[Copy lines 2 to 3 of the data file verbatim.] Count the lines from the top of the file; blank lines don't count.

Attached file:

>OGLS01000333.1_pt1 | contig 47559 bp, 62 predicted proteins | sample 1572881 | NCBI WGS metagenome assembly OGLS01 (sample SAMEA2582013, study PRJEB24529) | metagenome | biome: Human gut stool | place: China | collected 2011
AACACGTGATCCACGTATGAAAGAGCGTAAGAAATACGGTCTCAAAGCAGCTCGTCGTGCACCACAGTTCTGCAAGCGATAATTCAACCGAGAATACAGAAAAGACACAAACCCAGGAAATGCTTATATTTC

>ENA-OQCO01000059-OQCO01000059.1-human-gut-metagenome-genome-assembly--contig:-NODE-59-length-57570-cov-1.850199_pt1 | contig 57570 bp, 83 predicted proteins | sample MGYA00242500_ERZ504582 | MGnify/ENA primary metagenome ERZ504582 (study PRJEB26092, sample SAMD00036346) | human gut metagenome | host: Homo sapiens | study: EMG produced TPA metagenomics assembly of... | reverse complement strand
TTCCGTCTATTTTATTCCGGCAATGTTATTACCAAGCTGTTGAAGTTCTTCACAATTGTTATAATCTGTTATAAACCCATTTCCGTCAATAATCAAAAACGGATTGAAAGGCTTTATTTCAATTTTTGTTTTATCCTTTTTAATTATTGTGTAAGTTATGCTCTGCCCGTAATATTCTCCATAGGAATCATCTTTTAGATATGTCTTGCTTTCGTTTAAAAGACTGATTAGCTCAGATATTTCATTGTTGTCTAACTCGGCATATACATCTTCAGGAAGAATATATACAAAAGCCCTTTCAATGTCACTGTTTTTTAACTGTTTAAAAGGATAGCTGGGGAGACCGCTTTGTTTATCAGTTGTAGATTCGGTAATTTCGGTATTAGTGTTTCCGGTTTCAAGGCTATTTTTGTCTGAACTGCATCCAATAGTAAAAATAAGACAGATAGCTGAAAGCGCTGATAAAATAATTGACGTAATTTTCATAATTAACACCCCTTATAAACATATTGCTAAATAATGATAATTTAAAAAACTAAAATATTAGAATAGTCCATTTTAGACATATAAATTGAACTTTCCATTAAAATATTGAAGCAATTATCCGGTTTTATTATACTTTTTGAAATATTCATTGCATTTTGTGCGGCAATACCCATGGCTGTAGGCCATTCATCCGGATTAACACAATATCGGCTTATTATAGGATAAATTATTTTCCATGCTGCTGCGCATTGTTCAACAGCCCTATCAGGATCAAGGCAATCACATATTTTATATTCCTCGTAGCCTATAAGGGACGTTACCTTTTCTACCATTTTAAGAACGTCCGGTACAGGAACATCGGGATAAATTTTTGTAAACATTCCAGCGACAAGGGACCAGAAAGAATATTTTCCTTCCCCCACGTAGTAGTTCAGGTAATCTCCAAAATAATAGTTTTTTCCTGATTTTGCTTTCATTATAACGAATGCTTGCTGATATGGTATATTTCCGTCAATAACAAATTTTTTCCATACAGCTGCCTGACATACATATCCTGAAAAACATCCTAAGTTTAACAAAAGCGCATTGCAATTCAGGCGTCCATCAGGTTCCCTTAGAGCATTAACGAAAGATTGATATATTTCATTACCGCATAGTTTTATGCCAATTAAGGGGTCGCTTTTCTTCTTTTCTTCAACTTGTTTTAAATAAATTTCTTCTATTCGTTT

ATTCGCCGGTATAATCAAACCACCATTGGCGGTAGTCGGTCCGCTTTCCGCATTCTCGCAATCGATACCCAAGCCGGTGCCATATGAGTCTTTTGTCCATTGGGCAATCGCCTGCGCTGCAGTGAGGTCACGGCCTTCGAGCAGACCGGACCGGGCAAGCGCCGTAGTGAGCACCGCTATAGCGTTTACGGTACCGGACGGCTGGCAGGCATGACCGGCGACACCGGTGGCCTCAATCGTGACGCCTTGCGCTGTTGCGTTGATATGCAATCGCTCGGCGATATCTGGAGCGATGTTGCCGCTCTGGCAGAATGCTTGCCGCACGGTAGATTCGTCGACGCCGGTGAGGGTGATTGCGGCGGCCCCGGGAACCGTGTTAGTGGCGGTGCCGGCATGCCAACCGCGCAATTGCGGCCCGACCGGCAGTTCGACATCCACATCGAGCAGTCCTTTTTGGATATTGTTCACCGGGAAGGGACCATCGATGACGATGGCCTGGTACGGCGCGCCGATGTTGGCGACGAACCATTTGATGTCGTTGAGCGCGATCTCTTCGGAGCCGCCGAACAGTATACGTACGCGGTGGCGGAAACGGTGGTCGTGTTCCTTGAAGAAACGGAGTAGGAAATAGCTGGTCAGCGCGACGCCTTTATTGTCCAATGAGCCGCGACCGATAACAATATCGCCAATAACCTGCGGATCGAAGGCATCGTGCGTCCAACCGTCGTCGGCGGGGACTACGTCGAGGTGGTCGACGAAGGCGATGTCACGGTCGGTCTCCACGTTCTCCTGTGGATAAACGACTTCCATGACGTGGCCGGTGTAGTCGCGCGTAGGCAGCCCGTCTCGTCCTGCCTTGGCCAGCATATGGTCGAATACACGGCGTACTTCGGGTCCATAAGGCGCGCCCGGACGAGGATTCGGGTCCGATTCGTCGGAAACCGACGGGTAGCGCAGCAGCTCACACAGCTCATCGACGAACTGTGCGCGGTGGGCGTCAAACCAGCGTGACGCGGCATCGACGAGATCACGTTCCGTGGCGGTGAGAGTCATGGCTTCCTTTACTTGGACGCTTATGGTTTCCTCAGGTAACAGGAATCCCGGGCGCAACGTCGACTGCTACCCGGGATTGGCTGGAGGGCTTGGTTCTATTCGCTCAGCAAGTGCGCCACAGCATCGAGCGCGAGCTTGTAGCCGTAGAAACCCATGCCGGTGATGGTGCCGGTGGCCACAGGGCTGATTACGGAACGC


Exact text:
AACACGTGATCCACGTATGAAAGAGCGTAAGAAATACGGTCTCAAAGCAGCTCGTCGTGCACCACAGTTCTGCAAGCGATAATTCAACCGAGAATACAGAAAAGACACAAACCCAGGAAATGCTTATATTTC

>ENA-OQCO01000059-OQCO01000059.1-human-gut-metagenome-genome-assembly--contig:-NODE-59-length-57570-cov-1.850199_pt1 | contig 57570 bp, 83 predicted proteins | sample MGYA00242500_ERZ504582 | MGnify/ENA primary metagenome ERZ504582 (study PRJEB26092, sample SAMD00036346) | human gut metagenome | host: Homo sapiens | study: EMG produced TPA metagenomics assembly of... | reverse complement strand